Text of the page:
Now with double the range, is the e-up! the city EV you’ve been waiting for? Jonathan Musk finds out.
Volkswagen reckons only 5% of up! orders will be for the electric variant, with sales hindered by a lack of supply. Nonetheless, the German brand has refreshed its electric city car for 2020. But only slightly. Aside from very minor cosmetic changes, what’s really new is the car’s powertrain. The old car suffered from a distinct lack of power and range, which restricted its appeal to a select few customers and also made it appear expensive against competition, such as the Renault ZOE. Volkswagen has largely addressed this issue by installing an e-Golf-sourced 36.8kWh (32.3kWh usable) battery into the tiny city car. This increases range to 159 miles (WLTP) compared to the old car’s 83 miles range from its 18.7kWh battery. Interestingly, the new battery is smaller in volume and only 15 kilograms heavier.
You may find yourself experiencing a bit of deja vu, as the e-up! is essentially the same car as the Skoda CITIGOe iV reviewed in Drive-My – and also the same as the SEAT Mii Electric. Only a few key differences set them apart, with the Skoda managing a slightly higher claimed range of 170 miles but most pertinently, it is priced a whopping £2,740 less than the e-up!. The main reason being that the base-level Skoda is not equipped with CCS rapid charging, unlike the e-up!.. The Volkswagen’s case is not helped either by increasingly tough small competition from the likes of MINI and Honda, nor the fact it’s nearly £8,000 more than the base-level petrol-powered up! and £4,000 than the last-of-its-kind up! GTI hot hatch.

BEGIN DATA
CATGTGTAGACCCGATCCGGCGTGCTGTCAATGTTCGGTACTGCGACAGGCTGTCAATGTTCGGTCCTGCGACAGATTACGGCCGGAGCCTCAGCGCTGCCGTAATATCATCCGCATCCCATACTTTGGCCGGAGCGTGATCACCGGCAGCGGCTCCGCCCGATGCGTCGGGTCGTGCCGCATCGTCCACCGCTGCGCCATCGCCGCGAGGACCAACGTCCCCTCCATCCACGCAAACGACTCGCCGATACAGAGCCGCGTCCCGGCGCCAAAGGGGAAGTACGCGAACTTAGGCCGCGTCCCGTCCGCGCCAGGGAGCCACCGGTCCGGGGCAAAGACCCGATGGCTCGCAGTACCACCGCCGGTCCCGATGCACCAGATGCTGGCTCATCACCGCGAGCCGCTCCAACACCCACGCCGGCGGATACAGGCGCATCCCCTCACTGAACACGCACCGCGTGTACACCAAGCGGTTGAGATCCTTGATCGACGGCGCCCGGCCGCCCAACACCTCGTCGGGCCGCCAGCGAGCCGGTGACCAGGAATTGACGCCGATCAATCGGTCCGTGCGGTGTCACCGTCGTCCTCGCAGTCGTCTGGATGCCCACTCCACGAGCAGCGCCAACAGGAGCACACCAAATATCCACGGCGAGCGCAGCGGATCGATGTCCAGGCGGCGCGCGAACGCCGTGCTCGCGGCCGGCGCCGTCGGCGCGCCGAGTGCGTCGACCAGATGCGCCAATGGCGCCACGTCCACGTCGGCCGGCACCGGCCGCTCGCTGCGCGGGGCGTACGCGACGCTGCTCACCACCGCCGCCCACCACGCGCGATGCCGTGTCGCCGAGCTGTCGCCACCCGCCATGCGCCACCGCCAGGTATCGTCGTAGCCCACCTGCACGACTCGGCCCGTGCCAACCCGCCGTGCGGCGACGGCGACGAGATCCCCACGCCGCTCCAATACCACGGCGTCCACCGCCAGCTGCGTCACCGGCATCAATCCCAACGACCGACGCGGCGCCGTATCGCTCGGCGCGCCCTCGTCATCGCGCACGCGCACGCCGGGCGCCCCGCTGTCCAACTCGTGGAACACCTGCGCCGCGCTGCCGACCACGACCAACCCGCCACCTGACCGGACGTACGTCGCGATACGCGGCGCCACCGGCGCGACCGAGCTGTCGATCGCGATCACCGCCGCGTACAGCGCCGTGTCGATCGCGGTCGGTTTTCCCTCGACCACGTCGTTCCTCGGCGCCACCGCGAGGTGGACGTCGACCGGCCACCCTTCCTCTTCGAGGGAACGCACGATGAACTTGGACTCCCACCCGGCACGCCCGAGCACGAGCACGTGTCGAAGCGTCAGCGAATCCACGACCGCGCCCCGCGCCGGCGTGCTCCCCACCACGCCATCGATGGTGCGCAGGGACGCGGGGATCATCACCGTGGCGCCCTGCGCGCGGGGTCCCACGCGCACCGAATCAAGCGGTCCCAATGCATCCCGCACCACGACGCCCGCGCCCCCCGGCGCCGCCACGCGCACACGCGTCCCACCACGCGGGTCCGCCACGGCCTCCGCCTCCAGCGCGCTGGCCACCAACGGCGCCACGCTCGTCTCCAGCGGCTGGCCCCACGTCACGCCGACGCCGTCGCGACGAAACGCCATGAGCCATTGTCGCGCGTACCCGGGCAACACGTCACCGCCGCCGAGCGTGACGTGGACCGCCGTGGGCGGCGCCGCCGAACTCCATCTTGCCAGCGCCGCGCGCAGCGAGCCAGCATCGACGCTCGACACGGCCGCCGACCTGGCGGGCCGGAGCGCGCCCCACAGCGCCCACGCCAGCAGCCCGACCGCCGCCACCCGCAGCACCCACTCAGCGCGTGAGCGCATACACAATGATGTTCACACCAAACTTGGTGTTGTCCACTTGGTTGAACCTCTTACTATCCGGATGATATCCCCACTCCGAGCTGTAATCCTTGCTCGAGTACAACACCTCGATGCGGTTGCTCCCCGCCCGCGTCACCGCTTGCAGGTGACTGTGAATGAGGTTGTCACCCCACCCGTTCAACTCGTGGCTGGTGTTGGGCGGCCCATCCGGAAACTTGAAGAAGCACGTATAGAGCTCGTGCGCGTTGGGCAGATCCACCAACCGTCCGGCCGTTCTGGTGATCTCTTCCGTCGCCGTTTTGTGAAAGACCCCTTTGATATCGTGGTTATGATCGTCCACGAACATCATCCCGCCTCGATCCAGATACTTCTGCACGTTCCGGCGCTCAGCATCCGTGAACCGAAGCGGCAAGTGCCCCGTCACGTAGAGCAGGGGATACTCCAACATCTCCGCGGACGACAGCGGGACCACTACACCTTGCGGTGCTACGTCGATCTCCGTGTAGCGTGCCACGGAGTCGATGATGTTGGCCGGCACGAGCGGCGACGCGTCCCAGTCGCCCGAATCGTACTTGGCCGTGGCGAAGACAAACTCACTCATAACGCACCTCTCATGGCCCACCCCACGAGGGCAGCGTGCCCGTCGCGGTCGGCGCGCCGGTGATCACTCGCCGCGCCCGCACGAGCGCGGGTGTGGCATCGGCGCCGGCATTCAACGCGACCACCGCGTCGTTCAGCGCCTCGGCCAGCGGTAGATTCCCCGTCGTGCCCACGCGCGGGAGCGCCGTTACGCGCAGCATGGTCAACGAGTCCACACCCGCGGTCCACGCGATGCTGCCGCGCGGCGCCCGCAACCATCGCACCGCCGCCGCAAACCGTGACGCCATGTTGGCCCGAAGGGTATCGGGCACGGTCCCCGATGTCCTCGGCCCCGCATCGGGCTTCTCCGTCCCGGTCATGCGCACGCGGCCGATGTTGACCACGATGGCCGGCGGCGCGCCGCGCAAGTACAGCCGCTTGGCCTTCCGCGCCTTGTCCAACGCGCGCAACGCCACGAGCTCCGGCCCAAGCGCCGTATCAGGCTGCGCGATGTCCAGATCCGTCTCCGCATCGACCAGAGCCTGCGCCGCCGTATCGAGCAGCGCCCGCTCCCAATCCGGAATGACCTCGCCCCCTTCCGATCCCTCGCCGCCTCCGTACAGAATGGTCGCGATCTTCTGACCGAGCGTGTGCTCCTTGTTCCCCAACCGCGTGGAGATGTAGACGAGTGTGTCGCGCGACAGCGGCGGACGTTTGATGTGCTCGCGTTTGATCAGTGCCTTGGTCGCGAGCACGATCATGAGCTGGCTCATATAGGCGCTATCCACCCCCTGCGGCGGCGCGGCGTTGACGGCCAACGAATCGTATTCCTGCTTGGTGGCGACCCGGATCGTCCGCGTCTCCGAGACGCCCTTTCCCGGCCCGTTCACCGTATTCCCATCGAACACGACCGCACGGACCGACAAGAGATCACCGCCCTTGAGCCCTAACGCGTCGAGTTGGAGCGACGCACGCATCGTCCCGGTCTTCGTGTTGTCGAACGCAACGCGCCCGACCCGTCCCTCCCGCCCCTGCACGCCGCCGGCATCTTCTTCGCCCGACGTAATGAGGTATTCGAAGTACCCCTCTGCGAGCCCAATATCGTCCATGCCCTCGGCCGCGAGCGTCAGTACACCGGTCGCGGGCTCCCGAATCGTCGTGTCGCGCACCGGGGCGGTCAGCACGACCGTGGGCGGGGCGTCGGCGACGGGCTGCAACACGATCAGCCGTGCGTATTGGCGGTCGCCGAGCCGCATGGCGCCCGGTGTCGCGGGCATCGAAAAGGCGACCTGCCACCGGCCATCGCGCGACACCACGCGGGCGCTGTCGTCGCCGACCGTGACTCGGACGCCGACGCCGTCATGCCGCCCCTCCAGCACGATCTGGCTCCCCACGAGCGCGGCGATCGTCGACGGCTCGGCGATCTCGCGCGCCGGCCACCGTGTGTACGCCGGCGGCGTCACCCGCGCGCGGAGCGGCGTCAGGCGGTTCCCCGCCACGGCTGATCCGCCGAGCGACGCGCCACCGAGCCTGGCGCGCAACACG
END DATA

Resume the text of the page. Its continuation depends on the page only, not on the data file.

All that may be true, but the e-up! still makes a case for itself with ultra-low running costs – roughly £5.29 for a full charge (at 14.4pence/unit) – zero tax, affordable finance at less than £300/month and zero BiK for company car buyers.
The car can be charged at up to 40kW using a CCS rapid charger, which takes an hour to go from nought to 80%, or four hours at 7.2kW when using a home, work or public charge-point. Volkswagen formed a partnership with Tesco and Pod Point to install 2,400 chargers around the country too, which offer free-of-charge electricity to shoppers.
Standard kit has improved over the old model too, including climate control, cruise control, and Lane Assist – that you’ll want to turn off – and heated front seats, which you’ll want to turn on. In addition, you get front and rear parking sensors and a reversing camera (that shows up in the world’s smallest display, see photo above). Crossed off the equipment list, however, is Autonomous Emergency Braking (AEB) which sees the e-up! drop to 3/5 stars in the Euro NCAP crash test scores.
Despite having the same motor as before and the steering being too light, the car feels sprightlier, which makes for an enjoyable torque-driven experience. So much so, that its official range quickly takes a tumble to around 135 miles in favourable conditions. However, five modes of regen (as offered on the e-Golf) and an Eco/Eco+ button offer the chance to claw back some range and enhance its drivability.
What we think
Attractive competition make the e-up! a tough choice, but its compact city car size, improved range, fun drive and compelling running and purchase costs make it worthy of consideration.
Max Power: 82bhp
Max Torque 210Nm
Battery: 36.8kWh Li-ion
Range: 159 miles
Max speed: 81mph
Price: £23,195 (ex PICG)